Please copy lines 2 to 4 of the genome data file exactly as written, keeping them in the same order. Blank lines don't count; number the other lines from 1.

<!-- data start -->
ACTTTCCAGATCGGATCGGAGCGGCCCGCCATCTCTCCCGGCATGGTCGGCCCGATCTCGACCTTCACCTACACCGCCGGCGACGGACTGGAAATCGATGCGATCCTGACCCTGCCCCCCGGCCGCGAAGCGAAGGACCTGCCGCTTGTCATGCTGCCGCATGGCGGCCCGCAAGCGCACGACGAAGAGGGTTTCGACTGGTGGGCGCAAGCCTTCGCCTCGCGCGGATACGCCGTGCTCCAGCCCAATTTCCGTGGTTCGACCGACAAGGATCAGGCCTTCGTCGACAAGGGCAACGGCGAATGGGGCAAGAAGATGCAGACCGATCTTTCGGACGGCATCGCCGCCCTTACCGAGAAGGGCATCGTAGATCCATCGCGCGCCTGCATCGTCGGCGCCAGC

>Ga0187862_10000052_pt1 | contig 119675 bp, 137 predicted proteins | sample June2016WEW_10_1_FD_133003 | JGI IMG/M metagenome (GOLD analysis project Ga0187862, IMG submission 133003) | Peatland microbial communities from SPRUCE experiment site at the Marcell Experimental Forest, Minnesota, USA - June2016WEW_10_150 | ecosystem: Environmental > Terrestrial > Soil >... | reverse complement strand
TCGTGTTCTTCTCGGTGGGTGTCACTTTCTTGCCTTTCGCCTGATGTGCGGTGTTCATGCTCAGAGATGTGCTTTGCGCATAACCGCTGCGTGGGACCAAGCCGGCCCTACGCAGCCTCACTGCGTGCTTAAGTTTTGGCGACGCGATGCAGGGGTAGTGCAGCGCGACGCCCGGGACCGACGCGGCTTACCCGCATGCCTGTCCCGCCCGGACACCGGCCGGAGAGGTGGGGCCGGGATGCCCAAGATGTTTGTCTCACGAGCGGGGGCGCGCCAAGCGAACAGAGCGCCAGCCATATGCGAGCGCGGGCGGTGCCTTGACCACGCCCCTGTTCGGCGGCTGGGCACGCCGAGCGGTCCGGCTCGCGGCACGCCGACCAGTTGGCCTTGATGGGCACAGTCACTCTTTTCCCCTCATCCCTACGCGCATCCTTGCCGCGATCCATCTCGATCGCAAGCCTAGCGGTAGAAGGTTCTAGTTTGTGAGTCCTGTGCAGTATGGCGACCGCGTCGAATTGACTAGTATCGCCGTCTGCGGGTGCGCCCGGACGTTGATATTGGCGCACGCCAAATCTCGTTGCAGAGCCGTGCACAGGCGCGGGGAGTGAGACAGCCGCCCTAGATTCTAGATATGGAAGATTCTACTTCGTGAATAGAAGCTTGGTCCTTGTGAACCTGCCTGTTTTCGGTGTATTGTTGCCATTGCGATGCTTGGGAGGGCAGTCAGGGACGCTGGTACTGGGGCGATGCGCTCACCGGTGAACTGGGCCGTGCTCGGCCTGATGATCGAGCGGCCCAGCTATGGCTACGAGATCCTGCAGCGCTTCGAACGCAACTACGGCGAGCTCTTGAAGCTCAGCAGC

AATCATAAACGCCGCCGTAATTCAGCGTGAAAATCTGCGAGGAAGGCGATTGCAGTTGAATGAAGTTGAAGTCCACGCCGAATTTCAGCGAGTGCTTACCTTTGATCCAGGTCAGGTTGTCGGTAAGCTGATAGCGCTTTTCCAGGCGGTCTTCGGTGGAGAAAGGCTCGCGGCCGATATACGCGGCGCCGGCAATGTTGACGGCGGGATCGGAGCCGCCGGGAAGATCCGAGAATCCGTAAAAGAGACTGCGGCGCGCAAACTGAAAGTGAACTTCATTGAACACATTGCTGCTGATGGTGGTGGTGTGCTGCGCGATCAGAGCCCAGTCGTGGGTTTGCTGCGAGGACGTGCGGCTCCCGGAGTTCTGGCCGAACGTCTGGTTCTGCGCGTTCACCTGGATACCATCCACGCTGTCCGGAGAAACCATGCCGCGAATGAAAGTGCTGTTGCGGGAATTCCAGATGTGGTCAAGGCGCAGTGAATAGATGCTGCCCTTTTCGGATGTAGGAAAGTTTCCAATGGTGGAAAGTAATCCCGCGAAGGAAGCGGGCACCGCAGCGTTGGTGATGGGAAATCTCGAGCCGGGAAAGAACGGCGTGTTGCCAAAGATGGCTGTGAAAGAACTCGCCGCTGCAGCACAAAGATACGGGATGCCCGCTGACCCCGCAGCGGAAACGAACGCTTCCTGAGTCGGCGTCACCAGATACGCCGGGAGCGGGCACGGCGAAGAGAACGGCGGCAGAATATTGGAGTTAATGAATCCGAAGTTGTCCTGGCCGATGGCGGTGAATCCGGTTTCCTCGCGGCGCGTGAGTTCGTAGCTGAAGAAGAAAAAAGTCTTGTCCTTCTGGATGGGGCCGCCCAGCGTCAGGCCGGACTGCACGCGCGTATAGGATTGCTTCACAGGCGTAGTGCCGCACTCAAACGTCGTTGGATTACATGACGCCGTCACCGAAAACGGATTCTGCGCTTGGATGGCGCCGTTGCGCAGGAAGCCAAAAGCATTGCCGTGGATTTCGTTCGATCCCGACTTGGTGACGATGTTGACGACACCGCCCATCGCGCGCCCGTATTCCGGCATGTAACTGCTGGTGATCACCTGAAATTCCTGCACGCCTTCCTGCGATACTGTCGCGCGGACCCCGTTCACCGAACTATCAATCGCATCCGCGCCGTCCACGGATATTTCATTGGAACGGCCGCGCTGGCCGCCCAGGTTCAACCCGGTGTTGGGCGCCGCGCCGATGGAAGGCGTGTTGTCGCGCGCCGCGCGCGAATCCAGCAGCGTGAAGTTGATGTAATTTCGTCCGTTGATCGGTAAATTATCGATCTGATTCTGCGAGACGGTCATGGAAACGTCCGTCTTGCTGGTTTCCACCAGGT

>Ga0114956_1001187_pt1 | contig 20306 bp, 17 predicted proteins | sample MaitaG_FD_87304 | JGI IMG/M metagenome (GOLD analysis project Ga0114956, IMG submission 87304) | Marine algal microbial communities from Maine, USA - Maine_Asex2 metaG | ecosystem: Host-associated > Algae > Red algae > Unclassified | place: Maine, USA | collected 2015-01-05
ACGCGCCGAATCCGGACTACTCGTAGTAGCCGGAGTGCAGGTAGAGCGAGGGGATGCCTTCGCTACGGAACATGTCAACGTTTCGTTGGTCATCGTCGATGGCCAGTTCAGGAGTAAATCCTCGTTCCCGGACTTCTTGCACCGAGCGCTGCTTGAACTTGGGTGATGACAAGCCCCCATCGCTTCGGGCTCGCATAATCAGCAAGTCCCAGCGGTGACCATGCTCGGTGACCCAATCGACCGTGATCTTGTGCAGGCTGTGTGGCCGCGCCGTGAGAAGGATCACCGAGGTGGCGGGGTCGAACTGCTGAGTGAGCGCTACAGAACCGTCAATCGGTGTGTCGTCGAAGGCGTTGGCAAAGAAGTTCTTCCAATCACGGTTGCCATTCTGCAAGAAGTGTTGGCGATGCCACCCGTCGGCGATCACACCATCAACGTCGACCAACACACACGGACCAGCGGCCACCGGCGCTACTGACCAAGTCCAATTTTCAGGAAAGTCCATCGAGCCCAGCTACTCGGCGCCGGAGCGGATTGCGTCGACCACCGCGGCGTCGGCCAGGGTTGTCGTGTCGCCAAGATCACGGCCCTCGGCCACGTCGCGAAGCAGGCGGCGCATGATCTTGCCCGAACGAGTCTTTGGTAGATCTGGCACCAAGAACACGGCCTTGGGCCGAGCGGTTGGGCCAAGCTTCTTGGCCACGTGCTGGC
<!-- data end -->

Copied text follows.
>Ga0187862_10000052_pt1 | contig 119675 bp, 137 predicted proteins | sample June2016WEW_10_1_FD_133003 | JGI IMG/M metagenome (GOLD analysis project Ga0187862, IMG submission 133003) | Peatland microbial communities from SPRUCE experiment site at the Marcell Experimental Forest, Minnesota, USA - June2016WEW_10_150 | ecosystem: Environmental > Terrestrial > Soil >... | reverse complement strand
TCGTGTTCTTCTCGGTGGGTGTCACTTTCTTGCCTTTCGCCTGATGTGCGGTGTTCATGCTCAGAGATGTGCTTTGCGCATAACCGCTGCGTGGGACCAAGCCGGCCCTACGCAGCCTCACTGCGTGCTTAAGTTTTGGCGACGCGATGCAGGGGTAGTGCAGCGCGACGCCCGGGACCGACGCGGCTTACCCGCATGCCTGTCCCGCCCGGACACCGGCCGGAGAGGTGGGGCCGGGATGCCCAAGATGTTTGTCTCACGAGCGGGGGCGCGCCAAGCGAACAGAGCGCCAGCCATATGCGAGCGCGGGCGGTGCCTTGACCACGCCCCTGTTCGGCGGCTGGGCACGCCGAGCGGTCCGGCTCGCGGCACGCCGACCAGTTGGCCTTGATGGGCACAGTCACTCTTTTCCCCTCATCCCTACGCGCATCCTTGCCGCGATCCATCTCGATCGCAAGCCTAGCGGTAGAAGGTTCTAGTTTGTGAGTCCTGTGCAGTATGGCGACCGCGTCGAATTGACTAGTATCGCCGTCTGCGGGTGCGCCCGGACGTTGATATTGGCGCACGCCAAATCTCGTTGCAGAGCCGTGCACAGGCGCGGGGAGTGAGACAGCCGCCCTAGATTCTAGATATGGAAGATTCTACTTCGTGAATAGAAGCTTGGTCCTTGTGAACCTGCCTGTTTTCGGTGTATTGTTGCCATTGCGATGCTTGGGAGGGCAGTCAGGGACGCTGGTACTGGGGCGATGCGCTCACCGGTGAACTGGGCCGTGCTCGGCCTGATGATCGAGCGGCCCAGCTATGGCTACGAGATCCTGCAGCGCTTCGAACGCAACTACGGCGAGCTCTTGAAGCTCAGCAGC

AATCATAAACGCCGCCGTAATTCAGCGTGAAAATCTGCGAGGAAGGCGATTGCAGTTGAATGAAGTTGAAGTCCACGCCGAATTTCAGCGAGTGCTTACCTTTGATCCAGGTCAGGTTGTCGGTAAGCTGATAGCGCTTTTCCAGGCGGTCTTCGGTGGAGAAAGGCTCGCGGCCGATATACGCGGCGCCGGCAATGTTGACGGCGGGATCGGAGCCGCCGGGAAGATCCGAGAATCCGTAAAAGAGACTGCGGCGCGCAAACTGAAAGTGAACTTCATTGAACACATTGCTGCTGATGGTGGTGGTGTGCTGCGCGATCAGAGCCCAGTCGTGGGTTTGCTGCGAGGACGTGCGGCTCCCGGAGTTCTGGCCGAACGTCTGGTTCTGCGCGTTCACCTGGATACCATCCACGCTGTCCGGAGAAACCATGCCGCGAATGAAAGTGCTGTTGCGGGAATTCCAGATGTGGTCAAGGCGCAGTGAATAGATGCTGCCCTTTTCGGATGTAGGAAAGTTTCCAATGGTGGAAAGTAATCCCGCGAAGGAAGCGGGCACCGCAGCGTTGGTGATGGGAAATCTCGAGCCGGGAAAGAACGGCGTGTTGCCAAAGATGGCTGTGAAAGAACTCGCCGCTGCAGCACAAAGATACGGGATGCCCGCTGACCCCGCAGCGGAAACGAACGCTTCCTGAGTCGGCGTCACCAGATACGCCGGGAGCGGGCACGGCGAAGAGAACGGCGGCAGAATATTGGAGTTAATGAATCCGAAGTTGTCCTGGCCGATGGCGGTGAATCCGGTTTCCTCGCGGCGCGTGAGTTCGTAGCTGAAGAAGAAAAAAGTCTTGTCCTTCTGGATGGGGCCGCCCAGCGTCAGGCCGGACTGCACGCGCGTATAGGATTGCTTCACAGGCGTAGTGCCGCACTCAAACGTCGTTGGATTACATGACGCCGTCACCGAAAACGGATTCTGCGCTTGGATGGCGCCGTTGCGCAGGAAGCCAAAAGCATTGCCGTGGATTTCGTTCGATCCCGACTTGGTGACGATGTTGACGACACCGCCCATCGCGCGCCCGTATTCCGGCATGTAACTGCTGGTGATCACCTGAAATTCCTGCACGCCTTCCTGCGATACTGTCGCGCGGACCCCGTTCACCGAACTATCAATCGCATCCGCGCCGTCCACGGATATTTCATTGGAACGGCCGCGCTGGCCGCCCAGGTTCAACCCGGTGTTGGGCGCCGCGCCGATGGAAGGCGTGTTGTCGCGCGCCGCGCGCGAATCCAGCAGCGTGAAGTTGATGTAATTTCGTCCGTTGATCGGTAAATTATCGATCTGATTCTGCGAGACGGTCATGGAAACGTCCGTCTTGCTGGTTTCCACCAGGT